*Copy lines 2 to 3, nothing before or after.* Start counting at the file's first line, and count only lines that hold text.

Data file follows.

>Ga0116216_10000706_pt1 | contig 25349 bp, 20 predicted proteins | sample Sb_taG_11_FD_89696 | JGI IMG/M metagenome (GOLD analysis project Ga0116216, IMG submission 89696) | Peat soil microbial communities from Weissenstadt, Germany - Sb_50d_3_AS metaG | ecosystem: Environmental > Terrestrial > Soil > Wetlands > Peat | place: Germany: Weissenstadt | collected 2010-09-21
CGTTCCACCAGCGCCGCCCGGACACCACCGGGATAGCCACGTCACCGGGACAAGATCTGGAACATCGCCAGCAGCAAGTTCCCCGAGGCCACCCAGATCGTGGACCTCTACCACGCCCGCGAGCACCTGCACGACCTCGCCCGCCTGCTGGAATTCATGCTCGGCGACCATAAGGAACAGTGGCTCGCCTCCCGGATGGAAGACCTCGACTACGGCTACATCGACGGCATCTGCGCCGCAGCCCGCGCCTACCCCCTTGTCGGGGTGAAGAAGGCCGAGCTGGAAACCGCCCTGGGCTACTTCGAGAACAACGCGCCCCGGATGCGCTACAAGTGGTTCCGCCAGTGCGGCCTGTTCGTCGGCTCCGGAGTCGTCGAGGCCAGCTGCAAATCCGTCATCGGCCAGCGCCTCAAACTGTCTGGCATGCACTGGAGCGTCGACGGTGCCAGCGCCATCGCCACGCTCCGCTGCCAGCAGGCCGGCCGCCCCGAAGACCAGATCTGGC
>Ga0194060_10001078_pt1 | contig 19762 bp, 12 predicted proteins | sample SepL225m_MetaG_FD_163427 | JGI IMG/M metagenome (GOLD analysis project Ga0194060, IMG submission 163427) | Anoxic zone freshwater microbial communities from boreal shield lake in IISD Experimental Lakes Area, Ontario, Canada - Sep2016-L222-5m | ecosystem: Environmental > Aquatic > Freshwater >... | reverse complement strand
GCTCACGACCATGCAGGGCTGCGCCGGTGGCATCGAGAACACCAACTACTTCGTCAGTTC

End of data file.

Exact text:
CGTTCCACCAGCGCCGCCCGGACACCACCGGGATAGCCACGTCACCGGGACAAGATCTGGAACATCGCCAGCAGCAAGTTCCCCGAGGCCACCCAGATCGTGGACCTCTACCACGCCCGCGAGCACCTGCACGACCTCGCCCGCCTGCTGGAATTCATGCTCGGCGACCATAAGGAACAGTGGCTCGCCTCCCGGATGGAAGACCTCGACTACGGCTACATCGACGGCATCTGCGCCGCAGCCCGCGCCTACCCCCTTGTCGGGGTGAAGAAGGCCGAGCTGGAAACCGCCCTGGGCTACTTCGAGAACAACGCGCCCCGGATGCGCTACAAGTGGTTCCGCCAGTGCGGCCTGTTCGTCGGCTCCGGAGTCGTCGAGGCCAGCTGCAAATCCGTCATCGGCCAGCGCCTCAAACTGTCTGGCATGCACTGGAGCGTCGACGGTGCCAGCGCCATCGCCACGCTCCGCTGCCAGCAGGCCGGCCGCCCCGAAGACCAGATCTGGC
>Ga0194060_10001078_pt1 | contig 19762 bp, 12 predicted proteins | sample SepL225m_MetaG_FD_163427 | JGI IMG/M metagenome (GOLD analysis project Ga0194060, IMG submission 163427) | Anoxic zone freshwater microbial communities from boreal shield lake in IISD Experimental Lakes Area, Ontario, Canada - Sep2016-L222-5m | ecosystem: Environmental > Aquatic > Freshwater >... | reverse complement strand